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Scarlet-backed Flowerpecker and mistletoe

on 12th May 2009

In May 2009, Jason Cho photographed a male Scarlet-backed Flowerpecker (Dicaeum cruentatum) among the Dendrophthoe pentandra mistletoe. This is one of the few birds that visit the mistletoe to harvest the nectar from the flowers. And in the process, the bird helps to pollinate the flowers.

Check out our earlier post on how a sunbird and a flowerpecker help to pollinate the mistletoe flowers.

This post is a cooperative effort between NaturePixels.org and BESG to bring the study of bird behaviour through photography to a wider audience.

http://www.naturepixels.org/phpBB3/viewtopic.php?f=5&t=8298

If you like this post please tap on the Like button at the left bottom of page. Any views and opinions expressed in this article are solely those of the authors/contributors, and are not endorsed by the Lee Kong Chian Natural History Museum (LKCNHM, NUS) or its affiliated institutions. Readers are encouraged to use their discretion before making any decisions or judgements based on the information presented.

YC Wee

Dr Wee played a significant role as a green advocate in Singapore through his extensive involvement in various organizations and committees: as Secretary and Chairman for the Malayan Nature Society (Singapore Branch), and with the Nature Society (Singapore) as founding President (1978-1995). He has also served in the Nature Reserve Board (1987-1989), Nature Reserves Committee (1990-1996), National Council on the Environment/Singapore Environment Council (1992-1996), Work-Group on Nature Conservation (1992) and Inter-Varsity Council on the Environment (1995-1997). He is Patron of the Singapore Gardening Society and was appointed Honorary Museum Associate of the Lee Kong Chian Natural History Museum (LKCNHM) in 2012. In 2005, Dr Wee started the Bird Ecology Study Group. With more than 6,000 entries, the website has become a valuable resource consulted by students, birdwatchers and researchers locally and internationally. The views and opinions expressed in this article are his own, and do not represent those of LKCNHM, the National University of Singapore or its affiliated institutions.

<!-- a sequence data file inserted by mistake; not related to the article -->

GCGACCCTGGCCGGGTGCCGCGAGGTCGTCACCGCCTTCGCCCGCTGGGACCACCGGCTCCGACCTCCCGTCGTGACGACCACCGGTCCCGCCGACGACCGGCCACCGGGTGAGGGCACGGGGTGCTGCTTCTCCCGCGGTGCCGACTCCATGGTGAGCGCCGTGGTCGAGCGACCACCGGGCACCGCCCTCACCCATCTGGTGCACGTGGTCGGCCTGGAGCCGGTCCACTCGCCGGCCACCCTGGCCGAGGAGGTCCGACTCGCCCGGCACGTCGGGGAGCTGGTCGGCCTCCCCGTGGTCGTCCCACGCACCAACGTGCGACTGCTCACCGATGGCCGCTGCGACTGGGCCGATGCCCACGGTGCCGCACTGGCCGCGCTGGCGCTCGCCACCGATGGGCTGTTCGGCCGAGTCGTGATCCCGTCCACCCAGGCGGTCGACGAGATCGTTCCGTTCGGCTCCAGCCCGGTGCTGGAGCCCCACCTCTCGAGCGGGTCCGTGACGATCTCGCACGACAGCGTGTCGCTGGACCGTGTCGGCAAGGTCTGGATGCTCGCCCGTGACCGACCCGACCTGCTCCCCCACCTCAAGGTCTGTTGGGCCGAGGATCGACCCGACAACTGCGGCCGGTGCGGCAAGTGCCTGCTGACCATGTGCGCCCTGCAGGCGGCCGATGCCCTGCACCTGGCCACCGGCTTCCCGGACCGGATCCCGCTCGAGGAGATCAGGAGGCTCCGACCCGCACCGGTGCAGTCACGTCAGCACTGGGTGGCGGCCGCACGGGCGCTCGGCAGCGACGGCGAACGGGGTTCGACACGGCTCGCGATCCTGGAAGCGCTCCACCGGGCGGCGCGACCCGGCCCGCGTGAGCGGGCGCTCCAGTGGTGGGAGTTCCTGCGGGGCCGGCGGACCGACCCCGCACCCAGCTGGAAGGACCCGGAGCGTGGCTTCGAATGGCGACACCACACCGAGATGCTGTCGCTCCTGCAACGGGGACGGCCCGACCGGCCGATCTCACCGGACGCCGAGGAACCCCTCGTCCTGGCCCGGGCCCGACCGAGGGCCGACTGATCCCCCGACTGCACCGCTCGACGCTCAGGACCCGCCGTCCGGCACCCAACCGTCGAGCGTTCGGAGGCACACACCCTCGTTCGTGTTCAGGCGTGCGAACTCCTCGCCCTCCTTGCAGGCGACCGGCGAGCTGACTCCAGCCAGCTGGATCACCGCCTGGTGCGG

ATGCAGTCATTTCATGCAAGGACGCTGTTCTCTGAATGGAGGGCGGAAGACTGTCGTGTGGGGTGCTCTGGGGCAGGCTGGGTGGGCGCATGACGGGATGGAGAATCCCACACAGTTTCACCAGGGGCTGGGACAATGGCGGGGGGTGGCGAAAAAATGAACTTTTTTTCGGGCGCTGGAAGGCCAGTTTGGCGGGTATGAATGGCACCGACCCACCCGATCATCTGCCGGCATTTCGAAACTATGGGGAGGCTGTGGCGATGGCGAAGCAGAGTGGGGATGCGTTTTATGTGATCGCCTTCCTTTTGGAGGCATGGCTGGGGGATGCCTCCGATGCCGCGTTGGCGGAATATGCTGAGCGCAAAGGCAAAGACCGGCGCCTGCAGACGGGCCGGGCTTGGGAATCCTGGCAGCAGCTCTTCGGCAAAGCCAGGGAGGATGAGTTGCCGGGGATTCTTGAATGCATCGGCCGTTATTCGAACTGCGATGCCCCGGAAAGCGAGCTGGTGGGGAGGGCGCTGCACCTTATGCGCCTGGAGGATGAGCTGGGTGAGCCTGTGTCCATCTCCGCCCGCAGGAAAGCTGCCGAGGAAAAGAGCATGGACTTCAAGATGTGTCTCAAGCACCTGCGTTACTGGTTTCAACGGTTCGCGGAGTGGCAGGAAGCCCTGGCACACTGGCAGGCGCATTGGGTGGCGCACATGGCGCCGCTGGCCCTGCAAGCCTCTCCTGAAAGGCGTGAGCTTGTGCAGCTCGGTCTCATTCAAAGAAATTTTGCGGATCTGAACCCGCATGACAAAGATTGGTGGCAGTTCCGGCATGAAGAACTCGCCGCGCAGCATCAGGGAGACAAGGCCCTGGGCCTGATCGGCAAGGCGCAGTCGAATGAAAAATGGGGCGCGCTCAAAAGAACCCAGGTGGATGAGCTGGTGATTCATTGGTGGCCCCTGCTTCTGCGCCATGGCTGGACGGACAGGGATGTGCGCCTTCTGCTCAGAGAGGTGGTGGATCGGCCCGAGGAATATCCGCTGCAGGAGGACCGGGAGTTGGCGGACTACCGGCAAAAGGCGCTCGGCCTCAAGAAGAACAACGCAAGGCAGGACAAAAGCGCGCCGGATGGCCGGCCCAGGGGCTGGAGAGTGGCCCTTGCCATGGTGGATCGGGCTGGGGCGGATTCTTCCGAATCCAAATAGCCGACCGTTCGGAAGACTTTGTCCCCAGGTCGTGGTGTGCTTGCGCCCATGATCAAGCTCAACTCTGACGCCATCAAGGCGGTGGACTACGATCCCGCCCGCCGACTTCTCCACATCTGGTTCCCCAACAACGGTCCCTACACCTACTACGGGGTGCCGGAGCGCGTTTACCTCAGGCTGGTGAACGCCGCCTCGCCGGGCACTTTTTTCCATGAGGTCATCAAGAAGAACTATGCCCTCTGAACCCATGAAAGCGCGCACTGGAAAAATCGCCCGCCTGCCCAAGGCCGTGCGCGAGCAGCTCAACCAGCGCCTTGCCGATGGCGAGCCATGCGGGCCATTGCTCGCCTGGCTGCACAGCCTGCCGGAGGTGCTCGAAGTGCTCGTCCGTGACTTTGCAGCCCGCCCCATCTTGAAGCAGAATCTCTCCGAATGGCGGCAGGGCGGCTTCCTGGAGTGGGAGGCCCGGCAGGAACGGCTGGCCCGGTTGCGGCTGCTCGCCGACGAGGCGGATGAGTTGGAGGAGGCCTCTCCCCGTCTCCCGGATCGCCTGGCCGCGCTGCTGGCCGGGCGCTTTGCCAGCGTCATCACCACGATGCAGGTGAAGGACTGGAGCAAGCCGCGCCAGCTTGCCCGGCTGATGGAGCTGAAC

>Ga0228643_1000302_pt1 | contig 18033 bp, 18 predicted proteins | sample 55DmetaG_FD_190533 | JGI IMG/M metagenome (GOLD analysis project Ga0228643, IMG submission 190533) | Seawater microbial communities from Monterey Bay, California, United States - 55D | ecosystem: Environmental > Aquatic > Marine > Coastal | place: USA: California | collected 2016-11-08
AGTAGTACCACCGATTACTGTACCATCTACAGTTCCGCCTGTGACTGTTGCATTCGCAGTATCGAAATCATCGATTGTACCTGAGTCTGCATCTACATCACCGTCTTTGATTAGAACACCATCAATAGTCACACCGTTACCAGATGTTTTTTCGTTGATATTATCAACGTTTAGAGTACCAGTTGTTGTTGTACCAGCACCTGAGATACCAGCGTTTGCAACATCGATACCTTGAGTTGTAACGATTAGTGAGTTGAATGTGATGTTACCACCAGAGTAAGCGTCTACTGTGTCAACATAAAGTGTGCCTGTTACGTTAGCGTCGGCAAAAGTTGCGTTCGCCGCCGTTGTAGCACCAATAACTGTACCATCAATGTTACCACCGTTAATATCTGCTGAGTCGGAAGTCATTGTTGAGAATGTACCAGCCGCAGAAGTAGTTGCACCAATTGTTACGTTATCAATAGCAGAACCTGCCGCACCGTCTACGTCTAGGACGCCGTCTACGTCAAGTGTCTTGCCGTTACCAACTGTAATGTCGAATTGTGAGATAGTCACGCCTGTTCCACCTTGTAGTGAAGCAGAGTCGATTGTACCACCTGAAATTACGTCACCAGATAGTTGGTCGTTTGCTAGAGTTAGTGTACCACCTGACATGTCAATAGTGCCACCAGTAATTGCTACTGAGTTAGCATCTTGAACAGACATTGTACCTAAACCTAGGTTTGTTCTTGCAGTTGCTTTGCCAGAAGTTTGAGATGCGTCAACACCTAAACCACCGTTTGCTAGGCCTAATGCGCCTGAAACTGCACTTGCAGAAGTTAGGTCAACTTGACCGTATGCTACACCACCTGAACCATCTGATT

Other posts by YC Wee

2 Responses

  1. Flowerpeckers also disperse the seeds of this and other local mistletoes. I cannot think of any other local example of plants that are pollinated and dispersed by the same species!

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